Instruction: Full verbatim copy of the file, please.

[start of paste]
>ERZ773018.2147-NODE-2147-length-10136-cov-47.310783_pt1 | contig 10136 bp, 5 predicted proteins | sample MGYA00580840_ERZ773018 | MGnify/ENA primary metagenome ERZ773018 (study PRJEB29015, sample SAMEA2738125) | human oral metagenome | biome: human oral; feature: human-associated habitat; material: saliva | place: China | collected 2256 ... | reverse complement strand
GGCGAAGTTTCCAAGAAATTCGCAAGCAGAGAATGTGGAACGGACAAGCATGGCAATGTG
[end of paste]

>ERZ773018.2147-NODE-2147-length-10136-cov-47.310783_pt1 | contig 10136 bp, 5 predicted proteins | sample MGYA00580840_ERZ773018 | MGnify/ENA primary metagenome ERZ773018 (study PRJEB29015, sample SAMEA2738125) | human oral metagenome | biome: human oral; feature: human-associated habitat; material: saliva | place: China | collected 2256 ... | reverse complement strand
GGCGAAGTTTCCAAGAAATTCGCAAGCAGAGAATGTGGAACGGACAAGCATGGCAATGTG